p = figure(x_range=x_range, plot_width=400, plot_height=400)

Step 4

We can then reuse the same list when drawing the bar.

Code:

p.vbar(x=x_range, top=[1, 2, 3], width=0.5)

Output:

Screenshot from Jupyter Notebook that shows a barchart with three blue bars with spaces between them and provider details listed at the bottom of the x-axis. On the top right of the chart there is an edit section where there is a 4-way arrow that is highlighted. X-axis from left to right reads: Provider A, Provider B, Provider C. Y-axis from bottom to top reads: 0, 0.5, 1, 1.5, 2, 2.5, 3. Provider A bar goes up to 1(y). Provider B bar goes up to 2(y). Provider C bar goes up to 3(y).Click to enlarge

Step 5

When drawing horizontal bars with the Figure.hbar method, you will use y instead of x, right instead of top, and height instead of width.

Code:

y_range = ["Provider A", "Provider B", "Provider C"]
p = figure(y_range=y_range, plot_width=400, plot_height=400)
p.hbar(y=y_range, right=[1, 2, 3], height=0.5)

Output:

Screenshot from Jupyter Notebook that shows a barchart with three horizontal blue bars with spaces between them and provider details listed at the left of the y-axis. On the top right of the chart there is an edit section where there is a 4-way arrow that is highlighted. X-axis from left to right reads: 0, 0.5, 1, 1.5, 2, 2.5, 3. Y-axis from bottom to top reads: Provider A, Provider B, Provider C. Provider A bar goes to 1(x). Provider B bar goes to 2(x). Provider C bar goes to 3(x).Click to enlarge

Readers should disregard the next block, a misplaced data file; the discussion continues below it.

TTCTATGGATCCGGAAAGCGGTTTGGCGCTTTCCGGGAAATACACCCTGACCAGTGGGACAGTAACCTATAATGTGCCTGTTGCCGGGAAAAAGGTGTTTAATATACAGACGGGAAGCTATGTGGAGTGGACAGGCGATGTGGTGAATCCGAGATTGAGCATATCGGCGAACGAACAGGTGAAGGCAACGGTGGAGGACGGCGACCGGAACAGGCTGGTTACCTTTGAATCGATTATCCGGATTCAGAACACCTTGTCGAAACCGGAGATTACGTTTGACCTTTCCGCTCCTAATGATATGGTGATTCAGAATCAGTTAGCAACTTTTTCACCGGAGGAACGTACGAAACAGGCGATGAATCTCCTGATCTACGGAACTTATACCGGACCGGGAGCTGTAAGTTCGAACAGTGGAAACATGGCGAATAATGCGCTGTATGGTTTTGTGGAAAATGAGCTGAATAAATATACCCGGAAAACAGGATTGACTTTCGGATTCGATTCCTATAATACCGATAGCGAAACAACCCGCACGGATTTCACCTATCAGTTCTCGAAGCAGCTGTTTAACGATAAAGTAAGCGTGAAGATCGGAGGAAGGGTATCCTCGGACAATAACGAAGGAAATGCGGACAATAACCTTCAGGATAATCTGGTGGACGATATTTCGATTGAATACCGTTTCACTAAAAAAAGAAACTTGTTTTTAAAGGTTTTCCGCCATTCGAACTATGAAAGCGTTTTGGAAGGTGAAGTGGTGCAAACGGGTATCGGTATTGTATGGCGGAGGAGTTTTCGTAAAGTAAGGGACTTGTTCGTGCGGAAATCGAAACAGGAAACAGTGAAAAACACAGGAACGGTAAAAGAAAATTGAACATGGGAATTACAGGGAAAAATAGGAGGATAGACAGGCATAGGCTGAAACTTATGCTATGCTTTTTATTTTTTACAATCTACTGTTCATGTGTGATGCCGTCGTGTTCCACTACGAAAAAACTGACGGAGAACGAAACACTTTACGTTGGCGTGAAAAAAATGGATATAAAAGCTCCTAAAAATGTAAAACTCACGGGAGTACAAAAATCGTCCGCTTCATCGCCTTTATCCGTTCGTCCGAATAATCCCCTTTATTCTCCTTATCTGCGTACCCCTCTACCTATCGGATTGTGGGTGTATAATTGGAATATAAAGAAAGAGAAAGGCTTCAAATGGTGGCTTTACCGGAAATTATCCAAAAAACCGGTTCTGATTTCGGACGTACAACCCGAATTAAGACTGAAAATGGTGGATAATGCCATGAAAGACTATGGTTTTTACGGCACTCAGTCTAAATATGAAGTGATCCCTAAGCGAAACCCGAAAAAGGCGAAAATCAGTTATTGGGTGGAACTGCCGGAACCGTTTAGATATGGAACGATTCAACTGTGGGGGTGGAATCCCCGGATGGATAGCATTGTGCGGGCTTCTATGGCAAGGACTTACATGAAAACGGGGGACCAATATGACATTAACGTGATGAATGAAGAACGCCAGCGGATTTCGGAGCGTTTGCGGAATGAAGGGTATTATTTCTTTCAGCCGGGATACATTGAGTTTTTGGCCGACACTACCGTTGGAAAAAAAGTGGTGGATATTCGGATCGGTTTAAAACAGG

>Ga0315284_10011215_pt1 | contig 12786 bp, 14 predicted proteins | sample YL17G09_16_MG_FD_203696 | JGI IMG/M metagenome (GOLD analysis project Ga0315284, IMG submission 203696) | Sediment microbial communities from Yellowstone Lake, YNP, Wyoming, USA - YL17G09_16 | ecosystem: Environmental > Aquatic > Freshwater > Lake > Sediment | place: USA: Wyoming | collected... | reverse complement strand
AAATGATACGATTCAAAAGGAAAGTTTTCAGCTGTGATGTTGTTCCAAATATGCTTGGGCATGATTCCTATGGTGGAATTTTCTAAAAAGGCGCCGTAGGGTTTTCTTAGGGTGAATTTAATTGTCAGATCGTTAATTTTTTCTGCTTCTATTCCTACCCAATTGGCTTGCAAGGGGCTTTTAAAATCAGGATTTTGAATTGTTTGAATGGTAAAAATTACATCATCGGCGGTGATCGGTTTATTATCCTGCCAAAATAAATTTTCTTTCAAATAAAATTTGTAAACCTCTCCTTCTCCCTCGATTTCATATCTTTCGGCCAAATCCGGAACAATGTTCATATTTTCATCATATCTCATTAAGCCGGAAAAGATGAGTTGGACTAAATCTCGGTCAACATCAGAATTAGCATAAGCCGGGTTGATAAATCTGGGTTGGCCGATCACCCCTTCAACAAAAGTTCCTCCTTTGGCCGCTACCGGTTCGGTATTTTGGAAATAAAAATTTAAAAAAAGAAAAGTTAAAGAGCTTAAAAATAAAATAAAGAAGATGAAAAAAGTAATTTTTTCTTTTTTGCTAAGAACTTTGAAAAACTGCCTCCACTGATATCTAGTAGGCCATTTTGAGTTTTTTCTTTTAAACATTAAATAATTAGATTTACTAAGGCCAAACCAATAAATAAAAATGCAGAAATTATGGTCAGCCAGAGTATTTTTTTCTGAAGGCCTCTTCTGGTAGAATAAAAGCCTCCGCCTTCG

There are many more ways of drawing categorical data. If you would like to learn more and explore different customisations available, you can read the user guide here.

Read: Bokeh documentation [1]

Additional glyphs

So far, we plotted squares on bar and scatter plots. However, there are many shapes that can just be drawn at arbitrary positions and sizes. Let’s take a look at drawing rectangles.

quad method

With the ‘Figure.quad’ method, rectangles can be drawn by giving the positions of their top, bottom, left, and right edges:

Code:

p.quad(top=[0, 0], bottom=[1, 4], left=[1, 5], right=[3, 6])

Notice the output in your Jupyter Notebook.

rect method

Another way of drawing rectangles is with the ‘Figure.rect’ method, which uses a different format to specify the rectangle(s). This method takes the x and y arguments to set the coordinate of the centre, and the width and height keyword arguments to set the size.

Since we can also draw ellipses using the same arguments (with the ‘Figure.ellipse’ method), we’ll look at these two methods together:

Code:

p.rect(x=[0], y=[0], width=[0.5], height=[0.8])
p.ellipse(x=[0], y=[0], width=[0.1], height=[0.2], color="red")

We’ve provided the arguments as lists with single elements, but multiple glyphs can be drawn with different positions and sizes by using multi-element lists, as exhibited by the output below:

Notice the output in your Jupyter Notebook.

patch method

The last glyph method we’ll look at is patch, which allows drawing of arbitrary shapes by providing a list of x- and y-coordinates. For example, here’s how to draw a triangle:

Code:

p.patch(x=[1, 3, 2], y=[1, 1, 3])

Notice the output in your Jupyter Notebook.

There’s much more you can do, such as draw polygons with holes, or draw arcs and even colormaps. If you’d like to find out more, read the document to learn more.

Read: Plotting with Basic Glyphs [2].

References

  1. Handling Categorical Data [Document]. Bokeh; [date unknown]. Available from: https://docs.bokeh.org/en/latest/docs/user_guide/categorical.html
  2. Plotting with Basic Glyphs [Document]. Bokeh; [date unknown]. Available from: https://docs.bokeh.org/en/latest/docs/user_guide/plotting.html